Turkey's process of `modernization' developed rapidly during the second half of the twentieth century.
New social and legal reforms were institutionalized and political and economic changes located the country as a more liberated, `Western-style' society.
Women and Public Space in Turkey provides a historical understanding of women's experiences of this modernization between 1950 and 1980, a vital period in which their participation in urban public life expanded through higher education and employment.
Selda Tuncer examines the precise conditions that enabled women to leave the home and reveals how they perceived and experienced urban public space and social relations.
Drawing on interviews with two generations of women from Ankara, and using personal family photographs, the book provides invaluable insights into women in a predominantly Muslim society who are living in a highly secular social context.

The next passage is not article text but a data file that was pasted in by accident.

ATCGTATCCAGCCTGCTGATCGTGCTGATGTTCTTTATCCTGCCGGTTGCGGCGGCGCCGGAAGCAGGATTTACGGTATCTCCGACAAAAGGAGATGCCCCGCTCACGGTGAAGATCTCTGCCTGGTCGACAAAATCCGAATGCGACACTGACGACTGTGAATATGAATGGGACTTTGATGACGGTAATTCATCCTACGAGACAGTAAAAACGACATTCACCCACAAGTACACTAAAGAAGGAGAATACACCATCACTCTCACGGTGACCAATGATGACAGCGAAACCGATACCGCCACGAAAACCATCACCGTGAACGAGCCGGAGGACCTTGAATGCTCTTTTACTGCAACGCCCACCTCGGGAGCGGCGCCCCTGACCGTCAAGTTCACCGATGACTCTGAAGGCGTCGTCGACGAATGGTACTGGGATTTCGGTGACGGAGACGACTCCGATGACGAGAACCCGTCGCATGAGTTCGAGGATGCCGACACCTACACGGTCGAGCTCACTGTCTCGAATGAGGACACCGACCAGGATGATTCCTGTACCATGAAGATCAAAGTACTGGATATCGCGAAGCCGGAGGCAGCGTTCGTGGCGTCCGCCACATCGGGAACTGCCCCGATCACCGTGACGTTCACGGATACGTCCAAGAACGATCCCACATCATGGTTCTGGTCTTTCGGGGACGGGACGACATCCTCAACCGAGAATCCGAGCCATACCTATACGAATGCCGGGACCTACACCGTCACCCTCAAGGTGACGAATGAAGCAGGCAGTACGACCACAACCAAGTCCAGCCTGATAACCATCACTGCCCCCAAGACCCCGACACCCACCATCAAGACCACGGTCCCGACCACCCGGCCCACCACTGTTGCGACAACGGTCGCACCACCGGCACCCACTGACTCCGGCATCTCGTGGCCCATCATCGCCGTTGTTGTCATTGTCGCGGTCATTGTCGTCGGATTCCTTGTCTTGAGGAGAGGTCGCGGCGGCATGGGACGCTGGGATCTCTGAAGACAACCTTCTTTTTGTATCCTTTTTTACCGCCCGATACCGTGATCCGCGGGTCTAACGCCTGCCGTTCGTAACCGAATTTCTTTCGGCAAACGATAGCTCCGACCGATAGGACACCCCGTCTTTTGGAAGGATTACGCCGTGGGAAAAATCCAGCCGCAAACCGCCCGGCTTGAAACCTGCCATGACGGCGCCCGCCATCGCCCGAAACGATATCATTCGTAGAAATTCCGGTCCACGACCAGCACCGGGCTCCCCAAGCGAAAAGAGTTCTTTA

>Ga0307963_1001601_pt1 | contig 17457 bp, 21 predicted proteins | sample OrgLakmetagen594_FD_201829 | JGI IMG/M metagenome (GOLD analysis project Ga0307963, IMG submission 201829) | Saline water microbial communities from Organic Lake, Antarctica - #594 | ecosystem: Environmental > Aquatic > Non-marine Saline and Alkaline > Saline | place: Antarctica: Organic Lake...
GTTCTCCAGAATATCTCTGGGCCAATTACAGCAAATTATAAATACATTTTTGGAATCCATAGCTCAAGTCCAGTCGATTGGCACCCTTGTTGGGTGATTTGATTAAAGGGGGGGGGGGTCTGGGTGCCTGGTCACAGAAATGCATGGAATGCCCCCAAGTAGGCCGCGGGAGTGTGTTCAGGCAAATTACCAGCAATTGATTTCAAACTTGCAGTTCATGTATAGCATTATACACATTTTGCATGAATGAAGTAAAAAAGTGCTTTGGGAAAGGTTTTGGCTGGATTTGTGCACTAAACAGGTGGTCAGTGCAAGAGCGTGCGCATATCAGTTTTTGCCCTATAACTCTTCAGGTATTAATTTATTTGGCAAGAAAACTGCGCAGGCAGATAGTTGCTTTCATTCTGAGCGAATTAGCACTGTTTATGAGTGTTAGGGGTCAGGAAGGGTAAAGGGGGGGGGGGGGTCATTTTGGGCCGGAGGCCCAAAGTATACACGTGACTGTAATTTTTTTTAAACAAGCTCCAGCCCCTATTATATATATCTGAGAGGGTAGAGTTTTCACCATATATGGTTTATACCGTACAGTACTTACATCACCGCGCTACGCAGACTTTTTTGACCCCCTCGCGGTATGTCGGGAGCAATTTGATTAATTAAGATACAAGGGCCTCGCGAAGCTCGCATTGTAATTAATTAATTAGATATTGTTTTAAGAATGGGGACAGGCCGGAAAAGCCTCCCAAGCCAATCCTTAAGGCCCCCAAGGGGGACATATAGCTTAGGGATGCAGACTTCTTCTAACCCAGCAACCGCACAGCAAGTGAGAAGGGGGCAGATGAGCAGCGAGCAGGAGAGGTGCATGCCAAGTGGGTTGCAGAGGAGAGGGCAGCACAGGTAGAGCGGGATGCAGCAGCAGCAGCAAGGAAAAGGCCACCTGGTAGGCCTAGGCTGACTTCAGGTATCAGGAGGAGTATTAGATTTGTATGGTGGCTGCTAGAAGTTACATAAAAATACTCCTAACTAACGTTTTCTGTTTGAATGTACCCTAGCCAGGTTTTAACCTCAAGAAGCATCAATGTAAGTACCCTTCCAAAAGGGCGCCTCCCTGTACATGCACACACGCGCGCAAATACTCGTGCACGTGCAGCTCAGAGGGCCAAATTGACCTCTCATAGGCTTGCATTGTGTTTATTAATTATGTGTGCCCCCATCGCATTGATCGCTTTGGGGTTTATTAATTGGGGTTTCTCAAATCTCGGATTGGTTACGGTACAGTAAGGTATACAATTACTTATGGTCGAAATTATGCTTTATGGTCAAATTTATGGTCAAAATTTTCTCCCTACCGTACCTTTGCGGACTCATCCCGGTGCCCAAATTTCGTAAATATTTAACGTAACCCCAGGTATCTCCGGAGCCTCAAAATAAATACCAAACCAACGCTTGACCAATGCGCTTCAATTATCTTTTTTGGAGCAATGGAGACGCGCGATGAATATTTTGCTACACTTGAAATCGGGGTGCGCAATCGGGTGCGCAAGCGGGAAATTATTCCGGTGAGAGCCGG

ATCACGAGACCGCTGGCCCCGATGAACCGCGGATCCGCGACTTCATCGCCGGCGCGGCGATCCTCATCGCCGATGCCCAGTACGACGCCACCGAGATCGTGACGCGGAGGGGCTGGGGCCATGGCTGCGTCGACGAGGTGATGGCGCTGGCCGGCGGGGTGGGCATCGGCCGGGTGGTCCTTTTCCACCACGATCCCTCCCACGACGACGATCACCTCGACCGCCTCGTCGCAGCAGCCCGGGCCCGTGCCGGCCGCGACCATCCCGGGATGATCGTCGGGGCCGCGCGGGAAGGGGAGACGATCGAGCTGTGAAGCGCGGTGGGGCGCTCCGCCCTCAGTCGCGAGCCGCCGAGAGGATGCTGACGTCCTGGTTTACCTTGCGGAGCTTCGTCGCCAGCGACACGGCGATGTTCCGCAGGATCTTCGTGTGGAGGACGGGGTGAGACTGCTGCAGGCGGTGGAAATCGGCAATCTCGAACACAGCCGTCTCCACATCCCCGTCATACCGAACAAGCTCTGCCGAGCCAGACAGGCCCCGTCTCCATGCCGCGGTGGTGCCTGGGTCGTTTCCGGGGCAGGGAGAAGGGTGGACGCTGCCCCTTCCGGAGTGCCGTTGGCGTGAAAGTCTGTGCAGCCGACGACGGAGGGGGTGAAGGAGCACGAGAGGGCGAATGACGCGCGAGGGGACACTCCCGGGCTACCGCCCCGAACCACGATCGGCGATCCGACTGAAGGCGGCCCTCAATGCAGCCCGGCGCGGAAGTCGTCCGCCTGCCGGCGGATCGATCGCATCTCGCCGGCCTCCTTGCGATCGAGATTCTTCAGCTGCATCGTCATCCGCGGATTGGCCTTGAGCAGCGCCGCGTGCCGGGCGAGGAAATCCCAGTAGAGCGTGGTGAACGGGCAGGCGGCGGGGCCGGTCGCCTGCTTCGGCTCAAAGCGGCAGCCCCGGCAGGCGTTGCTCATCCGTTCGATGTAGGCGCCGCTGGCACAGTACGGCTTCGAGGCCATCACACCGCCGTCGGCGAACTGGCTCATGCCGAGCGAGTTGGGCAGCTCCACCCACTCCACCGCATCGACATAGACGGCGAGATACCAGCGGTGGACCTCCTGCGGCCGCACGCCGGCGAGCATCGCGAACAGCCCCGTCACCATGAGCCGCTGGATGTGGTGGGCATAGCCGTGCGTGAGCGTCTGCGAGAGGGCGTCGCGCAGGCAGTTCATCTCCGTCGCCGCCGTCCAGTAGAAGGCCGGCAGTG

Tuncer specifically focuses on women's everyday experiences and discusses how the relationship between women and public space was actually controlled and regulated by different notions of `domestication', especially in the micro-politics of daily life.
The book sheds new light on the gendered processes of nation-building, socio-cultural transformations, and the crucial connections between gender, modernity and the urban experience in a non-Western context.